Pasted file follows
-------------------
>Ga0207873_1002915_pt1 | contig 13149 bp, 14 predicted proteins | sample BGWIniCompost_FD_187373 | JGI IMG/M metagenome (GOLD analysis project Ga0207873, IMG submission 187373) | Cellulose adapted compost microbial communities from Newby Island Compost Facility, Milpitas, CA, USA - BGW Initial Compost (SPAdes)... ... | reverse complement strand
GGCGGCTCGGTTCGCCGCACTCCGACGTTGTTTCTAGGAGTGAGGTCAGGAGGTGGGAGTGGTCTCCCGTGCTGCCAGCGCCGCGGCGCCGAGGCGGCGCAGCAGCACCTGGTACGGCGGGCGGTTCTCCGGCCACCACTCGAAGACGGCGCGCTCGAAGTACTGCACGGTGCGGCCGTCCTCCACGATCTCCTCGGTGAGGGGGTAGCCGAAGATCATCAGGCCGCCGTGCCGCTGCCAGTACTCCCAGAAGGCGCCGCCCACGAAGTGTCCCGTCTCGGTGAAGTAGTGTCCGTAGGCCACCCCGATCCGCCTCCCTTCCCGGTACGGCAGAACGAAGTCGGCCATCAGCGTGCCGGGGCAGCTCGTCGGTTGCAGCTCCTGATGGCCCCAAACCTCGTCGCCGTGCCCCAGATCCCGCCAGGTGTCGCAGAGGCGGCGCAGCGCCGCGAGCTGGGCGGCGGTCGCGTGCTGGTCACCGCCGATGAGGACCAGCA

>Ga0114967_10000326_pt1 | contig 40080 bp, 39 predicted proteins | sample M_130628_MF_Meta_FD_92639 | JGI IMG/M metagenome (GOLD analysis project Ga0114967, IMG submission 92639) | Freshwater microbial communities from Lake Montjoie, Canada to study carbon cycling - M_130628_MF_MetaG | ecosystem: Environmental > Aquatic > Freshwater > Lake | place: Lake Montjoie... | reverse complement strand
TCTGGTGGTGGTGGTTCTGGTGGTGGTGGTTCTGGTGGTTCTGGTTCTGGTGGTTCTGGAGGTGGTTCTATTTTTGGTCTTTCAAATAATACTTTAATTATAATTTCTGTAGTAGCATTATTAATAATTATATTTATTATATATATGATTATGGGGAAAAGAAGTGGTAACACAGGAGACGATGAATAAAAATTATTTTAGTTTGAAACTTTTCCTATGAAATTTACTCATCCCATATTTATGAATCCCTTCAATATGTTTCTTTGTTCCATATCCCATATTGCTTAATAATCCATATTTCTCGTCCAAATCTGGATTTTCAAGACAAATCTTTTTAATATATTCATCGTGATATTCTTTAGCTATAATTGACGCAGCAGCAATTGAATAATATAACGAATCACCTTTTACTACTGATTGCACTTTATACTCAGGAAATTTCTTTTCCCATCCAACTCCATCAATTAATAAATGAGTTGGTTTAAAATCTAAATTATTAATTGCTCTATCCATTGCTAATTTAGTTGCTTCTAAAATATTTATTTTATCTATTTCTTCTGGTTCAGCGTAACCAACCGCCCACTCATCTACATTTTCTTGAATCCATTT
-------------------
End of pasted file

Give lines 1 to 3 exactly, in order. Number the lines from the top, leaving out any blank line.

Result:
>Ga0207873_1002915_pt1 | contig 13149 bp, 14 predicted proteins | sample BGWIniCompost_FD_187373 | JGI IMG/M metagenome (GOLD analysis project Ga0207873, IMG submission 187373) | Cellulose adapted compost microbial communities from Newby Island Compost Facility, Milpitas, CA, USA - BGW Initial Compost (SPAdes)... ... | reverse complement strand
GGCGGCTCGGTTCGCCGCACTCCGACGTTGTTTCTAGGAGTGAGGTCAGGAGGTGGGAGTGGTCTCCCGTGCTGCCAGCGCCGCGGCGCCGAGGCGGCGCAGCAGCACCTGGTACGGCGGGCGGTTCTCCGGCCACCACTCGAAGACGGCGCGCTCGAAGTACTGCACGGTGCGGCCGTCCTCCACGATCTCCTCGGTGAGGGGGTAGCCGAAGATCATCAGGCCGCCGTGCCGCTGCCAGTACTCCCAGAAGGCGCCGCCCACGAAGTGTCCCGTCTCGGTGAAGTAGTGTCCGTAGGCCACCCCGATCCGCCTCCCTTCCCGGTACGGCAGAACGAAGTCGGCCATCAGCGTGCCGGGGCAGCTCGTCGGTTGCAGCTCCTGATGGCCCCAAACCTCGTCGCCGTGCCCCAGATCCCGCCAGGTGTCGCAGAGGCGGCGCAGCGCCGCGAGCTGGGCGGCGGTCGCGTGCTGGTCACCGCCGATGAGGACCAGCA

>Ga0114967_10000326_pt1 | contig 40080 bp, 39 predicted proteins | sample M_130628_MF_Meta_FD_92639 | JGI IMG/M metagenome (GOLD analysis project Ga0114967, IMG submission 92639) | Freshwater microbial communities from Lake Montjoie, Canada to study carbon cycling - M_130628_MF_MetaG | ecosystem: Environmental > Aquatic > Freshwater > Lake | place: Lake Montjoie... | reverse complement strand